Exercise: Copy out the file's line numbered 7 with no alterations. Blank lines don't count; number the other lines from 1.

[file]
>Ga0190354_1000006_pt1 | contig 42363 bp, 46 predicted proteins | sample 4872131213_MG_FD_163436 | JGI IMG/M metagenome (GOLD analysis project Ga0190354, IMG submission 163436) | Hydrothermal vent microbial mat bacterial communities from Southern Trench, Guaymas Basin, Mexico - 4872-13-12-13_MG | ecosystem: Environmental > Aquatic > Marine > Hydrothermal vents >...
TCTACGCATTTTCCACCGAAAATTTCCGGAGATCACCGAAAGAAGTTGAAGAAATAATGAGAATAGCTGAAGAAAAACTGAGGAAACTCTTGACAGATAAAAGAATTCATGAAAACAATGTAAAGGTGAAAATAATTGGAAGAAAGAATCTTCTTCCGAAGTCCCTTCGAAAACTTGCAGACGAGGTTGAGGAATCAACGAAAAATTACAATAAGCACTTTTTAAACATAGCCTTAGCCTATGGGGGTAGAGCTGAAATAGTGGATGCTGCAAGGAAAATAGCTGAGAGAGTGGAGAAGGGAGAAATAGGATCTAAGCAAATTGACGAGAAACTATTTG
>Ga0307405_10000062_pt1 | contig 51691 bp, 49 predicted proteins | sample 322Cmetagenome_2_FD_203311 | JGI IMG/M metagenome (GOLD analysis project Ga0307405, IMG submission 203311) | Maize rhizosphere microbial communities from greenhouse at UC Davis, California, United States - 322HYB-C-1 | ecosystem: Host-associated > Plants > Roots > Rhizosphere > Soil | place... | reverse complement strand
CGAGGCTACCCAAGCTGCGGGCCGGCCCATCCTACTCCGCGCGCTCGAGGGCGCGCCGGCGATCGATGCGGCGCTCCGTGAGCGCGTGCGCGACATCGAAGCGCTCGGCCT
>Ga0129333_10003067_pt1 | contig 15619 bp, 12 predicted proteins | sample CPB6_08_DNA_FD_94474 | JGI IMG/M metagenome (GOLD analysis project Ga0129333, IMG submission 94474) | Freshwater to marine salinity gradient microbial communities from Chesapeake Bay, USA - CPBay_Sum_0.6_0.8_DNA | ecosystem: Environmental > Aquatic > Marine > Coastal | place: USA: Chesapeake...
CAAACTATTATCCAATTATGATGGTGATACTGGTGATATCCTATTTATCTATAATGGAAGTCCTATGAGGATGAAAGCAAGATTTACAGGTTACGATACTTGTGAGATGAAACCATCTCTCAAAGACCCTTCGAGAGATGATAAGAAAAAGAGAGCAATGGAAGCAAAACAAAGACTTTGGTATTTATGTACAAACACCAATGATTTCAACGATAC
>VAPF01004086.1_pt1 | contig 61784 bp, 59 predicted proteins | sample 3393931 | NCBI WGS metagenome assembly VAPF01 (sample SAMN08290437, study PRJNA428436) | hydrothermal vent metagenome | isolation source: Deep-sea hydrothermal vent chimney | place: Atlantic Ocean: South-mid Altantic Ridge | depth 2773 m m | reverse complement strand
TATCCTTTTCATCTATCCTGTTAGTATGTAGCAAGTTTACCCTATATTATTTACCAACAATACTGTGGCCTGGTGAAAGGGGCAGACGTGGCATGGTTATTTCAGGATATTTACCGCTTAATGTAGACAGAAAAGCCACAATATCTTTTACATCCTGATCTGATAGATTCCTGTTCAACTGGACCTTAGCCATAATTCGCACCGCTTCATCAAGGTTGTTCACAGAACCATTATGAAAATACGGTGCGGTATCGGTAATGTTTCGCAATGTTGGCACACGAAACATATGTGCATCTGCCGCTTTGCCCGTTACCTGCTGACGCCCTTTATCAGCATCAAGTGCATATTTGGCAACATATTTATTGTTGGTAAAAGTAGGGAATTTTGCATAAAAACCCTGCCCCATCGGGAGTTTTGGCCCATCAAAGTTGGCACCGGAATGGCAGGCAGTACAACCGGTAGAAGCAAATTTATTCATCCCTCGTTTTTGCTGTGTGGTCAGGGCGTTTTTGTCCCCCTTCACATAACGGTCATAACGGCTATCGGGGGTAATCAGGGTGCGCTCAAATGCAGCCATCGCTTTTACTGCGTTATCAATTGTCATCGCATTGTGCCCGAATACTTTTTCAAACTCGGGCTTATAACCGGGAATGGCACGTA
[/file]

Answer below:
>VAPF01004086.1_pt1 | contig 61784 bp, 59 predicted proteins | sample 3393931 | NCBI WGS metagenome assembly VAPF01 (sample SAMN08290437, study PRJNA428436) | hydrothermal vent metagenome | isolation source: Deep-sea hydrothermal vent chimney | place: Atlantic Ocean: South-mid Altantic Ridge | depth 2773 m m | reverse complement strand